A quality education is paramount, Mr. Obama said. He suggested that federal spending on education is one area where he would not compromise.
"What I'm not prepared to do is shortchange our children's education," President Obama said Saturday in his weekly radio and Internet address.
President Obama has spent much of the past two weeks contrasting a Republican proposal to cut spending, presumably including on education, with the billions of dollars he's investing to improve learning from kindergarten through college. That includes money for public schools, community colleges and to help make it cheaper and easier for families to afford higher education for their children.
This week, President Obama announced a new public-private sector partnership to help match community college graduates and businesses with jobs to fill. The White House also held its first-ever summit on the state of community colleges.
In his weekly message, Mr. Obama acknowledged that the country faces tight fiscal times, but he said a good education is too important to the country's future prosperity to do it on the cheap.
"At a time when most of the new jobs being created will require some kind of higher education, when countries that out-educate us today will out-compete us tomorrow, giving our kids the best education is an economic imperative," he said.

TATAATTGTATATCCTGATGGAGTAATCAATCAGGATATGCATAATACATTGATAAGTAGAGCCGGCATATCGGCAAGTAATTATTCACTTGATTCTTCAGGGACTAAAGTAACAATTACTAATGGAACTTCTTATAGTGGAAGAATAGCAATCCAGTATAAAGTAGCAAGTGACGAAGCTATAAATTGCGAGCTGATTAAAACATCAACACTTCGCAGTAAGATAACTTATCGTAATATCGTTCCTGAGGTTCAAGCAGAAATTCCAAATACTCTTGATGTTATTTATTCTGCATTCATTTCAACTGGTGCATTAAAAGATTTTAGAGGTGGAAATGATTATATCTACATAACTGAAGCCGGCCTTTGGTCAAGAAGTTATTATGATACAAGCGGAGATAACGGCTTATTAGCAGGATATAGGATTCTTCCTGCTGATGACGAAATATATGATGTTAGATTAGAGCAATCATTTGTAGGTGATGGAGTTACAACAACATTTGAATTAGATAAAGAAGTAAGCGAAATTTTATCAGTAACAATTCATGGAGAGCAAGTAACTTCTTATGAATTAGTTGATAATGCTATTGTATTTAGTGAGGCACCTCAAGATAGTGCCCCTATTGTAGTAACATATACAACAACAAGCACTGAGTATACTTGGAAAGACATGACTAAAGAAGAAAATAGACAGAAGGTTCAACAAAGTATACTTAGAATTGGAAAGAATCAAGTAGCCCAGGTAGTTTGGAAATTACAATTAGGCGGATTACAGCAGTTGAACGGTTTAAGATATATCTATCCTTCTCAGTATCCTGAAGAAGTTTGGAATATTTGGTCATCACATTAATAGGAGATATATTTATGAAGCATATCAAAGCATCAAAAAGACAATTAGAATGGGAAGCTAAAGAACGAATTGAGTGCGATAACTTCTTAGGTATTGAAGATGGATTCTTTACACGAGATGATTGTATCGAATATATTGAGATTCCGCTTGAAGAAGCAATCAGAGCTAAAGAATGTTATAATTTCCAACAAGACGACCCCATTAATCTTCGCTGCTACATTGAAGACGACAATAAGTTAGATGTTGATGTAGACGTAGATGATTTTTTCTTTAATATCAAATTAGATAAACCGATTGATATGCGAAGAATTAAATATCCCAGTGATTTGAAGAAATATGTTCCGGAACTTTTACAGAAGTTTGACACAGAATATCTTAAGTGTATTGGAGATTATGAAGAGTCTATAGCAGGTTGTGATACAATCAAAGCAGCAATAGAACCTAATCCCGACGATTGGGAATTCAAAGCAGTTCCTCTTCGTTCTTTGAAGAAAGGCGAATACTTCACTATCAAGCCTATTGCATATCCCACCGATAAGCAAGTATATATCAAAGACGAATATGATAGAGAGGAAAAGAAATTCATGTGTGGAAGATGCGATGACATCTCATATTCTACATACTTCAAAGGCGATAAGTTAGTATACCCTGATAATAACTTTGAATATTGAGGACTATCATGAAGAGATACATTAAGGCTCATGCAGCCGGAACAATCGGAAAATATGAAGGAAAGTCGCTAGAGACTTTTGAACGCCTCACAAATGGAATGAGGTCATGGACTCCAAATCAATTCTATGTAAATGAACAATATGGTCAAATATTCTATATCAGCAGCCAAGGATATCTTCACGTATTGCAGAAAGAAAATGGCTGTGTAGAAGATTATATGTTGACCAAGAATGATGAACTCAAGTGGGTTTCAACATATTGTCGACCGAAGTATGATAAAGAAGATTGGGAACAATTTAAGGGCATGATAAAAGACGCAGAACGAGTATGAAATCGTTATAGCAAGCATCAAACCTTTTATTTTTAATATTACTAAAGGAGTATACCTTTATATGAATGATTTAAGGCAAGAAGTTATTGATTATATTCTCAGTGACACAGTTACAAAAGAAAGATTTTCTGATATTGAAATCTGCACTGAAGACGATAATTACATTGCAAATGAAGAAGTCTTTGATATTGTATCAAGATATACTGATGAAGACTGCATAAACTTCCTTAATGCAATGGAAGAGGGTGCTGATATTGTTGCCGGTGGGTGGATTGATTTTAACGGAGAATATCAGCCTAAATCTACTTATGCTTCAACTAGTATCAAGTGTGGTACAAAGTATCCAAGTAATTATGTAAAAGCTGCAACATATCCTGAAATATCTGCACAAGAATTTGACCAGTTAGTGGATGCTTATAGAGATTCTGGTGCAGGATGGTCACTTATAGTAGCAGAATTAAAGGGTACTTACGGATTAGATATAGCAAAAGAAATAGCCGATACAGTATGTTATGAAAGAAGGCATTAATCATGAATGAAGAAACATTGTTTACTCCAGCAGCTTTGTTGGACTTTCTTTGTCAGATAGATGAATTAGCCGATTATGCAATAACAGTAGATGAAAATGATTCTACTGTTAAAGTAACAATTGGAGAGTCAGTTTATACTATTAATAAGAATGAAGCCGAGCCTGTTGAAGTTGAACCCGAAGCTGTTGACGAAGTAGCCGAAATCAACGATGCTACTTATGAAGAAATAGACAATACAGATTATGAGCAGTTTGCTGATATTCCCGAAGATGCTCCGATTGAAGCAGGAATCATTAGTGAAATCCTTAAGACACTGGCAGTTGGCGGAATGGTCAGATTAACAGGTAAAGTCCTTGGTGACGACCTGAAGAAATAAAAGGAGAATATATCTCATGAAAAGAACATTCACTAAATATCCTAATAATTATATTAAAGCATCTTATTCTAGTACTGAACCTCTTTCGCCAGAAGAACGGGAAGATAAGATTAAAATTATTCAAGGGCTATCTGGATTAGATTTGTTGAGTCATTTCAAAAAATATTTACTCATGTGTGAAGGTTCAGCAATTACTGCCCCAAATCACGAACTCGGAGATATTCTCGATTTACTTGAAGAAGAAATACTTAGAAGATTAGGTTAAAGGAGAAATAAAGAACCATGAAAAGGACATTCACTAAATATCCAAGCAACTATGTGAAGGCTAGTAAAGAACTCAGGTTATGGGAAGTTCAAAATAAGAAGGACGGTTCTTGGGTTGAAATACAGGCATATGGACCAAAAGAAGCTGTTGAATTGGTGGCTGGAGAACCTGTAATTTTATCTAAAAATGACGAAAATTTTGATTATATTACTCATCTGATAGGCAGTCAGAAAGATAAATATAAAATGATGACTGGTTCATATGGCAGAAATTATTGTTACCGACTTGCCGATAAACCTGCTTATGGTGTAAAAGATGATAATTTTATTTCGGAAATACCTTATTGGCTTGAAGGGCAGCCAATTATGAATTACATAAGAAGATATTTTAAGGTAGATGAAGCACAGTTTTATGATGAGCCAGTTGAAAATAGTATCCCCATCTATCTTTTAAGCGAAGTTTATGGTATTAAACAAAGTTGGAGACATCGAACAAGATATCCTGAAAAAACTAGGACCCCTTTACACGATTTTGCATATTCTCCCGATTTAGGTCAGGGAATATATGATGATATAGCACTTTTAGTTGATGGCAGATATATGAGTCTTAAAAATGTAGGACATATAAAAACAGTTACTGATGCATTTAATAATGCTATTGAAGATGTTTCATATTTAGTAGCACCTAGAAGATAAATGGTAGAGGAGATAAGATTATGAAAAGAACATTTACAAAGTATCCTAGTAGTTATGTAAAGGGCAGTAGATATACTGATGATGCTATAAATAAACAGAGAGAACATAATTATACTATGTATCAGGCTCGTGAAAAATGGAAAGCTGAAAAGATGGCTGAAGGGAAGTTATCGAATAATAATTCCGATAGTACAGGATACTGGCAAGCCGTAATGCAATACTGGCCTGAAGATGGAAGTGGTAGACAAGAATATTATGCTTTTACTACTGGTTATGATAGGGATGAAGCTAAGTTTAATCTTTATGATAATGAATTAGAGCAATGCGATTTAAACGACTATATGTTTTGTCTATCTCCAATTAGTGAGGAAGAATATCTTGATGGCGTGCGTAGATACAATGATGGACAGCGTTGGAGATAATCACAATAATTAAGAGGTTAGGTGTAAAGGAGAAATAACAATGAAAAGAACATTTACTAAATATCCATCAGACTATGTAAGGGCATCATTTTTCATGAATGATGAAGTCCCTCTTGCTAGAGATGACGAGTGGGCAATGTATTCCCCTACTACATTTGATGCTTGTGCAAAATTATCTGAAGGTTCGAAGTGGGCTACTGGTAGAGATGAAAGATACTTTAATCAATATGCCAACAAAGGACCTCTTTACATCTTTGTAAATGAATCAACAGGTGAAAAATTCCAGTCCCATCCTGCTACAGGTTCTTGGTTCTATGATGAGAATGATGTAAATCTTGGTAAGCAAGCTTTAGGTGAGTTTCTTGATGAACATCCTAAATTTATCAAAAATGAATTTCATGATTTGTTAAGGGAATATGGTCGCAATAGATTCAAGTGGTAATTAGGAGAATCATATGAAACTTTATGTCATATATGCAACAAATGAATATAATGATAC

Republicans devoted their weekly address to what the party says are President Obama's broken promises on jobs, the economy and health care.
Republican Sen. John Barrasso touched on the high unemployment rate, holding at 9.6 percent, and criticized Democratic leaders for sending lawmakers home for the Nov. 2 congressional elections without voting on a series of expiring Bush-era tax cuts.
President Obama wants to keep those tax cuts for families and individuals with incomes below $250,000 and impose higher tax rates on everyone else, including the wealthiest Americans. Republicans want to extend all the Bush tax cuts.
"The Obama tax hikes are yet another job killing burden that the American people and American employers cannot afford. Raising taxes on anyone in the middle of a recession is the worst thing we can do," Barrasso said, although the recession technically has ended.
"Our problem is not that we are taxed too little," Barrasso said. "The problem is that Washington spends too much."